In this article, we will answer the question “Can you substitute instant yeast for active dry yeast?”, how many grams of yeast is in a packet, What things do you need to consider before tweaking the amount of yeast in a recipe, and How to slow rise sweet doughs, whole-grain doughs, or those with perishable ingredients rise.
Can you substitute instant yeast for active dry yeast?
Yes, you can substitute instant yeast for active dry yeast. Estimate a 1:1 ratio for substitution. But there are a few things you need to keep in mind.
For one, instant yeast will make your dough rise a little earlier than the active dry yeast. The difference is usually only 15-20 minutes, which becomes insignificant when the bread undergoes a 2-3 hour long proofing.
Next, you must understand that there are several factors influencing the bread rising at once. Not all of these factors are under your control so you might as well not worry about them.
If a recipe says your bread should be doubled in size in X minutes, you must not rely on it too much and only use it as a cue to check how much the beard has risen. Based on the volume of the bread, you may improvise.
The suggested time is not a carved line on the stone as the bread rising time can change depending on the surrounding temperature and pressure, level of dough kneading, and the activity of the yeast.
So stay calm, trust the process, and use your bread volume as the only reliable guide. Your bread may take longer or shorter than expected and it is totally fine.
Last but not the least, cut the amount of instant yeast by a quarter when substituting it for active dry yeast in a bread machine recipe. The elevated temperatures inside a bread machine compel your bread to rise earlier, so even a less amount of instant yeast would suffice.
How many grams of yeast is in a packet?
Most recipes would call for 1 packet of active dry yeast instead of giving you a specific measurement in grams. This can be a vague suggestion especially if you are new to breadmaking.
But it is no rocket science. Yeast comes in standard packets that weigh about 7 grams. This equates to approx 2 heaping teaspoons of yeast.
What things do you need to consider before tweaking the amount of yeast in a recipe?
The secret of the slow rise
You can control the bread rising time by playing with the amount of yeast that goes into it. A long and slow rise with a small amount of yeast is ideal. This results in a stronger gluten network in the dough, leading to a more stable structure.
The more yeast you put in the flour, the shorter it takes for the yeast to deplete all the sugars. In this case, the flour has had little time to become fully oxidized. So, the bread rises quickly producing CO2 but producing a greater content of alcohol.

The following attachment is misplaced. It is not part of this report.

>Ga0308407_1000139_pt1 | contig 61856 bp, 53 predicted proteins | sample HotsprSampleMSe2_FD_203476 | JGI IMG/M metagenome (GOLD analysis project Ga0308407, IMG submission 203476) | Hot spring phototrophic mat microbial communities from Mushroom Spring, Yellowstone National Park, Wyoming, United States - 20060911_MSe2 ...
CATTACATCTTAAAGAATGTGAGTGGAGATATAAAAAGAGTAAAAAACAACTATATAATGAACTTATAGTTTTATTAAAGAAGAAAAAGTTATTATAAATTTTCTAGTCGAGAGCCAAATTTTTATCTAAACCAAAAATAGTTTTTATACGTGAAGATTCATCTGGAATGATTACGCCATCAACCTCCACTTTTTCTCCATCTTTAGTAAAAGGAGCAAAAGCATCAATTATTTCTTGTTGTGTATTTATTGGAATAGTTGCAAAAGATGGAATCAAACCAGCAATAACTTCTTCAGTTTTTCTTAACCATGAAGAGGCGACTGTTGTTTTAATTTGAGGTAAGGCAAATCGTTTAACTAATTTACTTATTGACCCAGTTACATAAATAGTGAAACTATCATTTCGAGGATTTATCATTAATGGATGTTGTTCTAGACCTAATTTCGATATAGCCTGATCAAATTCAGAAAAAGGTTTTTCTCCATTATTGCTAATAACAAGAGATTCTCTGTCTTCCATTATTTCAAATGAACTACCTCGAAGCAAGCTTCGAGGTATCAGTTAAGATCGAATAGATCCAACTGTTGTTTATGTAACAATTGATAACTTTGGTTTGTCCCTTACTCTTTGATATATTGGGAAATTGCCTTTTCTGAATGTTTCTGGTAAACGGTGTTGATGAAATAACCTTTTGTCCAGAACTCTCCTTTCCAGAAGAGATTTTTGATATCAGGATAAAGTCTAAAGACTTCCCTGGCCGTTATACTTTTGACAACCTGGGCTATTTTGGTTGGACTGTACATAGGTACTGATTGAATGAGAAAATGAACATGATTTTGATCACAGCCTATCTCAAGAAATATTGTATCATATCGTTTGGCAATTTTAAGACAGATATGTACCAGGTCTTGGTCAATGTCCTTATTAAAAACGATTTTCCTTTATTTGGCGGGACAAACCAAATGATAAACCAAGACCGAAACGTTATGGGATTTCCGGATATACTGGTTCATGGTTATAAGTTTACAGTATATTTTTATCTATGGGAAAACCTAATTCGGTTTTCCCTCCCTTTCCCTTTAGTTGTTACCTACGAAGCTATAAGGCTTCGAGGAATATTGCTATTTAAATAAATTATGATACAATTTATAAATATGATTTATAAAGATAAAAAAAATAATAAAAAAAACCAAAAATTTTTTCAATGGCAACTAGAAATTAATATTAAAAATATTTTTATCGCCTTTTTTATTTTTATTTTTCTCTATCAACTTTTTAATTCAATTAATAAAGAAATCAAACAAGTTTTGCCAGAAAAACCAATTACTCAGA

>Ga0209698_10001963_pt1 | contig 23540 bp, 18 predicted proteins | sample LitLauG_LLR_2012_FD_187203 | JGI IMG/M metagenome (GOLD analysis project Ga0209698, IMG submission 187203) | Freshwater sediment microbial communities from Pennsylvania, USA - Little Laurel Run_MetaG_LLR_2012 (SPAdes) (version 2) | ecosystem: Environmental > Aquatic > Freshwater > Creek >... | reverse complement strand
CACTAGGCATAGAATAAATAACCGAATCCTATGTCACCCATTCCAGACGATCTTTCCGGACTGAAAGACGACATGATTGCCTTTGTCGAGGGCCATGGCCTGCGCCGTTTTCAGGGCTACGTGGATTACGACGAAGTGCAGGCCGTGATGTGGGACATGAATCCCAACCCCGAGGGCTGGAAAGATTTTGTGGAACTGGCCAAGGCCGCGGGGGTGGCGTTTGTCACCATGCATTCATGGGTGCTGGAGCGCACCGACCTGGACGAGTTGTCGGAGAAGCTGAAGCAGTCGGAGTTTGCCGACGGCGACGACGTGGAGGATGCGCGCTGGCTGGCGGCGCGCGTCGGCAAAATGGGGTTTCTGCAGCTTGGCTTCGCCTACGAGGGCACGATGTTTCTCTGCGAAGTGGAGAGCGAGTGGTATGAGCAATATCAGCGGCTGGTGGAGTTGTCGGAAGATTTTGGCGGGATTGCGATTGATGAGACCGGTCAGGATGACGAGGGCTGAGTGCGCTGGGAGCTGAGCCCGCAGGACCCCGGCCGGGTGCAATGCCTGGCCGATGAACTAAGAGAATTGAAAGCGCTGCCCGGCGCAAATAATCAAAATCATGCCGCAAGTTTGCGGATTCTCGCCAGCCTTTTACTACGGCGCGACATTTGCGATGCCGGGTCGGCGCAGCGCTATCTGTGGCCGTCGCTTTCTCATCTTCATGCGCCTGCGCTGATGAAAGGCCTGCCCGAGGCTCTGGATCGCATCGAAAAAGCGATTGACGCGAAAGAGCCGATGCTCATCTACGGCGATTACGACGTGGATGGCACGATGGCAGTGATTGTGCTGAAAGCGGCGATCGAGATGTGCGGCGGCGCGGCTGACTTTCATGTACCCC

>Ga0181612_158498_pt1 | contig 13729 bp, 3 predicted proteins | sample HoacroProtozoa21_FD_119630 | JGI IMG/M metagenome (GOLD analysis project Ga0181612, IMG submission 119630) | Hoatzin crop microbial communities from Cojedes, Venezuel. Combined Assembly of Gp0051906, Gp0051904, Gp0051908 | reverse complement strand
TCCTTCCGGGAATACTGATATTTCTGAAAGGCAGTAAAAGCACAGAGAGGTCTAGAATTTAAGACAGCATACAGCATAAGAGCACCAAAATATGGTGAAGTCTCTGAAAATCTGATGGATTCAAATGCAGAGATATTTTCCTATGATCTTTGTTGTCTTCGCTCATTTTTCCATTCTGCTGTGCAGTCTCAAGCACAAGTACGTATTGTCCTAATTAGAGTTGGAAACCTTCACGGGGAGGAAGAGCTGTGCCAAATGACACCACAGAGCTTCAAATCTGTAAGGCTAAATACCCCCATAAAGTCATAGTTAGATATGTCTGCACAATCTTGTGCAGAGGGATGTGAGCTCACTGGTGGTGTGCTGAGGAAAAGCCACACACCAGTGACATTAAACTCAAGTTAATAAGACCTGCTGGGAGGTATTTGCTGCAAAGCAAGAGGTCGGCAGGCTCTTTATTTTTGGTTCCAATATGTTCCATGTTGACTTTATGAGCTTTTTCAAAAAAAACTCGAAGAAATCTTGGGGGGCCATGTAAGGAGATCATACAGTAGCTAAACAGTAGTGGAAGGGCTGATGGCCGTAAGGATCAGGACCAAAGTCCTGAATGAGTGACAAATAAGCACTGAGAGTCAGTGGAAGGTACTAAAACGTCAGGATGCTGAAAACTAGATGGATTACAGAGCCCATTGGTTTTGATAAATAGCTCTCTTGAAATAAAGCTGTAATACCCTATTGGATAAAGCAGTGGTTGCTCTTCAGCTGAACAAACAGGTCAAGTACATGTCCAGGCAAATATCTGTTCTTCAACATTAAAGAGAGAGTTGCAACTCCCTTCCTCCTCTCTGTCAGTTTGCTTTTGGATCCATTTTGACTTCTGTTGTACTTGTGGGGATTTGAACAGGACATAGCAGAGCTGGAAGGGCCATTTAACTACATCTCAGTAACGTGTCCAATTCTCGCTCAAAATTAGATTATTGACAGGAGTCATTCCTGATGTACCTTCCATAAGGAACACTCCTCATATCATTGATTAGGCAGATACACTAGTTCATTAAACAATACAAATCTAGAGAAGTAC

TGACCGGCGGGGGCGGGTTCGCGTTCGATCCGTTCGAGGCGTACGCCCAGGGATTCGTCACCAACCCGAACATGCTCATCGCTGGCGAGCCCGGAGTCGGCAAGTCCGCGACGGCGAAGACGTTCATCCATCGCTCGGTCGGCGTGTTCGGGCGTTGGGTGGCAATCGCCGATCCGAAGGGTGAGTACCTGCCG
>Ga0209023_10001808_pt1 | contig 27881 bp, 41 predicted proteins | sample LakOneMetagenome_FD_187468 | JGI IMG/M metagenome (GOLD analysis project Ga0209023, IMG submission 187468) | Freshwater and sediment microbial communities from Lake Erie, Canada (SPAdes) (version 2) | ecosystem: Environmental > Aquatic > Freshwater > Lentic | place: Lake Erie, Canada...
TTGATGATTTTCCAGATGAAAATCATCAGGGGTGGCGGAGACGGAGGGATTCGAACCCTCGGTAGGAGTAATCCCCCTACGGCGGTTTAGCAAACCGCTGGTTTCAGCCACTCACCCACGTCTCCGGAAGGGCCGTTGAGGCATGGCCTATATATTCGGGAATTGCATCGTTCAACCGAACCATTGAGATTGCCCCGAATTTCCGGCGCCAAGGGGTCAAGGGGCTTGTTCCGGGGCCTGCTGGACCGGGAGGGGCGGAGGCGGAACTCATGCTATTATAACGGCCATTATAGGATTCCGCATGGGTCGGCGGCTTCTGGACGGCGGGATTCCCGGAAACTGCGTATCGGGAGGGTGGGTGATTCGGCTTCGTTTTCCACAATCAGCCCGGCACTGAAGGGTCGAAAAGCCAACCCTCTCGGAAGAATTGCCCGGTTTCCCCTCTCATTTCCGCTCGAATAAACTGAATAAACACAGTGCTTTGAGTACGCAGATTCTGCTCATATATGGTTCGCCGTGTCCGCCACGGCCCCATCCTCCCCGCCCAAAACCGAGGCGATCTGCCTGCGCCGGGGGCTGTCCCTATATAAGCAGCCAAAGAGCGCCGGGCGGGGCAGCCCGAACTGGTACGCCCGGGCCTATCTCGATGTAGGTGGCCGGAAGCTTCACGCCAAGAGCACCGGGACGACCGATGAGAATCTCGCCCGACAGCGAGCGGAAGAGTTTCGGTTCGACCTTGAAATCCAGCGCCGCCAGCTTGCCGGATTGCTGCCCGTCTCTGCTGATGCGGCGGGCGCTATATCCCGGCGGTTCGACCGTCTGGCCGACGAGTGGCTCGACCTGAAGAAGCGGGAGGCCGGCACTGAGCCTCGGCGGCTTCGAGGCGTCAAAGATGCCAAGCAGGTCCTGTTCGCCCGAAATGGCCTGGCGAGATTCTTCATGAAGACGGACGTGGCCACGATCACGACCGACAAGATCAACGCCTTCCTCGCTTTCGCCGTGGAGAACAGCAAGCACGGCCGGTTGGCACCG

This gives you little autonomy over your bread turns out and presents a greater risk for the bread to become over-proofed.
The alcohol that accumulates quickly in the dough starts to dissolve the gluten strands, rendering them weak. A poor gluten structure results in dense bread with poor structure.
The presence of wild yeasts in the surrounding is common for kitchens that have experienced frequent breadmaking. If you are a beginner, you are in the clear.
How to make recipe adjustments for a long or an overnight rise?
The longer the bread rises, the more complex its flavor gets. If a recipe calls for 2 to 2 ½ teaspoons of yeast, use about 1/2 to 1 teaspoon of yeast instead for a 16 to 20-hour-long rise.
Use 1 teaspoon to safely leave your dough to rise overnight. If the outside temperature is cool, 1 10-hour-long rise would be sufficient, no need to leave it overnight.
How to slow rise sweet doughs, whole-grain doughs, or those with perishable ingredients rise?
Dough that contains all-purpose flour, sugar, oil, yeast, and water is ideal for a countertop rise. If the dough contains milk, butter, or any other dairy ingredient, opt for refrigeration.
Keeping such a dough at a stable 40F temperature or below would eliminate food safety risks. A low temperature will also slow down yeast activity.
Sweet doughs rise slowly, so reducing the amount of yeast would be unnecessary. If you want to further reduce the rising time of sweet doughs, refrigeration is the answer.
The whole grain flour is milled from whole grains, which means it also contains the ground husk. The fiber in the husk, now present in the whole-grain flour, impedes gluten development.
Consequently, the bread will rise very slowly. In this case, reducing the amount of yeast would not be needed. If you wish to slow down the rising anyway, refrigerate the dough.
In this article, we answered the question “Can you substitute instant yeast for active dry yeast?”, how many grams of yeast is in a packet, What things do you need to consider before tweaking the amount of yeast in a recipe, and How to slow rise sweet doughs, whole-grain doughs, or those with perishable ingredients rise.